There has been a paradigm change in water resource management as control of major point sources has improved, and recognition has grown of the importance of diffused pollution. Newer approaches, exemplified by watershed-scale management, emphasize stakeholder involvement to achieve better decision making through negotiation and compromise; and ultimately, better acceptance of final management solutions. Stakeholder participatory involvement in using complex water quality models to understand management scenarios and their impacts is, however, limited. Advanced receiving waterbody and watershed WQ models are complicated and require significant technical expertise in their understanding and use, which is a deterrent to non-expert stakeholder involvement. This situation creates a conundrum where the very tools necessary to provide management decision support are too complex for key stakeholders to use and understand. This paper describes an Environmental Decision Support System (EDSS) designed for the Occoquan Reservoir and its Watershed (1.47x109 m2), which is located in the northern Virginia surburbs of the US National Capital Region. The web-based EDSS allows users to modify land use in the watershed by directly delineating changes to the current base condition. Changes in water quality due to land use modifications may then be analyzed, at various geographical scales, by executing the Occoquan system model through the EDSS. The EDSS enables users to share land use modification scenarios, and supports grouping land use modifications to aid in comparison of simulated water quality results. A local-network server cluster was also designed and implemented to enable execution of the Occoquan system models simultaneously on machines with disparate capabilities.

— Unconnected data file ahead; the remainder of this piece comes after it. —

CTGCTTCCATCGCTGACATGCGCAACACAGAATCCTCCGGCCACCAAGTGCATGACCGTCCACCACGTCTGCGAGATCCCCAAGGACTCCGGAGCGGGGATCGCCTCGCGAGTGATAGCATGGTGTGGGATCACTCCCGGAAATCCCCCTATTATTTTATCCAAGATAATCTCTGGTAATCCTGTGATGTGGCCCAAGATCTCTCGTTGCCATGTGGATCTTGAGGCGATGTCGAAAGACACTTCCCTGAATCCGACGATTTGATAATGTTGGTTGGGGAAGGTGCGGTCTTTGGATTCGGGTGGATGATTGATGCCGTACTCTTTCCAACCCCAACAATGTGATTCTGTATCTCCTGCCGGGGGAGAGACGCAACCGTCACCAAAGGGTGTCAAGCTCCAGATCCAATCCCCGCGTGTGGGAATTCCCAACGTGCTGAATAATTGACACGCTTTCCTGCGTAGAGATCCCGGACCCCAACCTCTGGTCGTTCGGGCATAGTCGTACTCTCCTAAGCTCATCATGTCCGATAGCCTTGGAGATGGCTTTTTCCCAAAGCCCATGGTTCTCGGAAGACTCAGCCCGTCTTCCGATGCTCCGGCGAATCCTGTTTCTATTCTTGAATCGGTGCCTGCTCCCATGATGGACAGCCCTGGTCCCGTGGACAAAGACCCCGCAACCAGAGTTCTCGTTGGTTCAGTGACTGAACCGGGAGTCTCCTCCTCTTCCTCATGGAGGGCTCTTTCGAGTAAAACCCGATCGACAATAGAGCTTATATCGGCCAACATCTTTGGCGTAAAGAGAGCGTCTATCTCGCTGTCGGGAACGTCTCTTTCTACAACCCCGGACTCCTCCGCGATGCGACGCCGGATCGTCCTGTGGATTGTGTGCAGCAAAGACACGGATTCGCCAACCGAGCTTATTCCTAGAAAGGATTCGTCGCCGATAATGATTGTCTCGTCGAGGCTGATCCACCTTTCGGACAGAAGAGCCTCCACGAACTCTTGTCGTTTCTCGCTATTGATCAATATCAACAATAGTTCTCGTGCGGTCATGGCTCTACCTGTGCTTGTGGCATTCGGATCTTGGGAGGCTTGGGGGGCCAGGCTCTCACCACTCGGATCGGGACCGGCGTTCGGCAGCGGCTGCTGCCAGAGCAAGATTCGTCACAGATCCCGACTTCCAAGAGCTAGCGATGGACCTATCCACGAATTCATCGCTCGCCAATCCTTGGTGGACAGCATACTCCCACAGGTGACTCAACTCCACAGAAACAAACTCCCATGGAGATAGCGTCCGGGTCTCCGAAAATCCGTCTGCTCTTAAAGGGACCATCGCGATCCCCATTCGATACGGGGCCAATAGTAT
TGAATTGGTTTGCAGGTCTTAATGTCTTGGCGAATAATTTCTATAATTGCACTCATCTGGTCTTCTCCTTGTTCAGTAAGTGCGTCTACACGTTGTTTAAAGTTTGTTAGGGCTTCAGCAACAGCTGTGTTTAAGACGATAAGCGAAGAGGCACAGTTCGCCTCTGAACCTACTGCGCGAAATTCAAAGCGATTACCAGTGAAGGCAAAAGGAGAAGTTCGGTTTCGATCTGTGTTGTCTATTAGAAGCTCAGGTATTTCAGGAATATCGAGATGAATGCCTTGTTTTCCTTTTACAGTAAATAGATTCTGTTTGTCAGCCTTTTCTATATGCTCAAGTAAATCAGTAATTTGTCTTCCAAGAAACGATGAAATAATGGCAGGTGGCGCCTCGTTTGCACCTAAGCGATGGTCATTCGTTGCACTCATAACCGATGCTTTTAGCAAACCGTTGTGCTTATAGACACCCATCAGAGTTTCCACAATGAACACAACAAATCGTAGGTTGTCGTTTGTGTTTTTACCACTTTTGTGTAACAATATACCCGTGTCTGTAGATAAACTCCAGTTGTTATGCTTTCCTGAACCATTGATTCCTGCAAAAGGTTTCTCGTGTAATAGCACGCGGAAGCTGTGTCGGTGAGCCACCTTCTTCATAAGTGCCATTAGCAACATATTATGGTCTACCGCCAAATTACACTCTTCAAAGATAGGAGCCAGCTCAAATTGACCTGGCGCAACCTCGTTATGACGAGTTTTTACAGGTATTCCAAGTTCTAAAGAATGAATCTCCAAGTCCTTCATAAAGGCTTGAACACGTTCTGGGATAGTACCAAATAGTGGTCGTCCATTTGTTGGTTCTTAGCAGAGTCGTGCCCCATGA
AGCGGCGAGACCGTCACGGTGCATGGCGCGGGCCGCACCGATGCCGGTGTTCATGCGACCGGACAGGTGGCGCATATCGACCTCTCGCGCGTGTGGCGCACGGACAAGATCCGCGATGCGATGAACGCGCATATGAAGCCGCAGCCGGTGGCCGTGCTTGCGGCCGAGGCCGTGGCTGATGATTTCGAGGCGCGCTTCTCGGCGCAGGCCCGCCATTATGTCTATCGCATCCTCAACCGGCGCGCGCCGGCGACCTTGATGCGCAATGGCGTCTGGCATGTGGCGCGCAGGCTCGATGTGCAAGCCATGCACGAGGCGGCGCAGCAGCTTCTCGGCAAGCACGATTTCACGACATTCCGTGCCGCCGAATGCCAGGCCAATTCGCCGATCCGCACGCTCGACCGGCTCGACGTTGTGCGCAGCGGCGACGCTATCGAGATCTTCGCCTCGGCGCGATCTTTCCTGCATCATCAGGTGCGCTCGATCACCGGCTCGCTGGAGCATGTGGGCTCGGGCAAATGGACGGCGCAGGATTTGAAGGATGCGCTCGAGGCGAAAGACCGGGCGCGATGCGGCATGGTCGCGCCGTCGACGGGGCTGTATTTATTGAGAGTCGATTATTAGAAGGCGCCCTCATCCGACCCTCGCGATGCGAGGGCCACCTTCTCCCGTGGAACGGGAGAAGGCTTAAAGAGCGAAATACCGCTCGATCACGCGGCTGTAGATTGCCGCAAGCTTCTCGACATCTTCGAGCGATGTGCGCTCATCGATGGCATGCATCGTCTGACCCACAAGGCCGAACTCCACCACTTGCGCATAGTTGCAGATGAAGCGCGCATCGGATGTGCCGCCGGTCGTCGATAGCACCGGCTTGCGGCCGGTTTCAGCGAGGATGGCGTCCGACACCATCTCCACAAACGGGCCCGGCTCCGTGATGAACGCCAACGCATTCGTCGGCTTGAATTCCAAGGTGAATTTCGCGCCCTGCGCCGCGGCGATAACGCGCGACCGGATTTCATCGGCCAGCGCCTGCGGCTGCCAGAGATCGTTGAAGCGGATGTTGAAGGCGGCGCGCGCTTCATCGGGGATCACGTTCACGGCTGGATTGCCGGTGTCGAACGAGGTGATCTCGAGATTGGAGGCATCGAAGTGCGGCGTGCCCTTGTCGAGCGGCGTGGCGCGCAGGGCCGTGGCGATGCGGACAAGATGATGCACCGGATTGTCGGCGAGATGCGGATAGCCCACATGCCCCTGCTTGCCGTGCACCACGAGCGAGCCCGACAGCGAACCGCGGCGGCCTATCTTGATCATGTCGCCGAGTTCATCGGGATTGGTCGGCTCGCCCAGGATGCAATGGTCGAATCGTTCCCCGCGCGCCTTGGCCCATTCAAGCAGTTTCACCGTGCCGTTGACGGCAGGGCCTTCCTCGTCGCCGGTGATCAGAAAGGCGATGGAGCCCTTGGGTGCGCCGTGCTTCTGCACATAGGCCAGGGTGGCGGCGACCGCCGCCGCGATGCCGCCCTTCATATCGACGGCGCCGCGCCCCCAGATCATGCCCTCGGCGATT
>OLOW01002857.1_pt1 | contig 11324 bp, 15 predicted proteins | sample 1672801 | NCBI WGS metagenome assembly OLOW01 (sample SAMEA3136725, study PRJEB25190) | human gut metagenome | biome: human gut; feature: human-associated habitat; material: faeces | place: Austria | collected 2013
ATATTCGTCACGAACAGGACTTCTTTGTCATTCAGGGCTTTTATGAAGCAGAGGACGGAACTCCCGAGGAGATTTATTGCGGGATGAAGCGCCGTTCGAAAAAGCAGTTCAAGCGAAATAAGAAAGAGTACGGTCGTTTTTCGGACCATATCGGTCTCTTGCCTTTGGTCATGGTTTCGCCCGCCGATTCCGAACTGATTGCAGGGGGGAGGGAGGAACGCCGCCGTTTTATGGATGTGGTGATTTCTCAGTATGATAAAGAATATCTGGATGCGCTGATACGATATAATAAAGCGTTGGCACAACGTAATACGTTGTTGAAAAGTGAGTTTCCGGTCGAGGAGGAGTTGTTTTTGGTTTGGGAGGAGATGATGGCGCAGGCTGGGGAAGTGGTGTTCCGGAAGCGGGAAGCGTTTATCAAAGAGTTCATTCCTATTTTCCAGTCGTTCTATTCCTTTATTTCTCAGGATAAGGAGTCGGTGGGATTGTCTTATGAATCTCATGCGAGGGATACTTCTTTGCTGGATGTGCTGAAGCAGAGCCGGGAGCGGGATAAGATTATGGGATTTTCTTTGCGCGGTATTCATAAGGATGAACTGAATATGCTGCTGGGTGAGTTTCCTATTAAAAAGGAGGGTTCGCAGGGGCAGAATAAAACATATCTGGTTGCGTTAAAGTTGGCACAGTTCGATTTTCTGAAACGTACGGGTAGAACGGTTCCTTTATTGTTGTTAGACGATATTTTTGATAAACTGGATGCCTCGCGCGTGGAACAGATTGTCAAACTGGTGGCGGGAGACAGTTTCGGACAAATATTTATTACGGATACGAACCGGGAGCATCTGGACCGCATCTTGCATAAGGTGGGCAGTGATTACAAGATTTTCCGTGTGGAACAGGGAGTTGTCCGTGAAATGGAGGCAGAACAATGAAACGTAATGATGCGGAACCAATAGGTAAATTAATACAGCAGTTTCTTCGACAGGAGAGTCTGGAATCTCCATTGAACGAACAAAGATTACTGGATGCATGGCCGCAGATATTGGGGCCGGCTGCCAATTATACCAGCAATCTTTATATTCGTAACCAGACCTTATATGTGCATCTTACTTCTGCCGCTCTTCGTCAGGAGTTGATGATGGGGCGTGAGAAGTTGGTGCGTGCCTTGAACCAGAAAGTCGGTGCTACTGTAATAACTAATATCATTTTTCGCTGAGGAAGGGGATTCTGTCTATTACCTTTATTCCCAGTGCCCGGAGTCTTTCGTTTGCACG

Kumar, Saurav; Godrej, Adil; and Grizzard, Thomas, "Extending Occoquan Reservoir Water Quality Model For Stakeholder Involvement" (2014). CUNY Academic Works.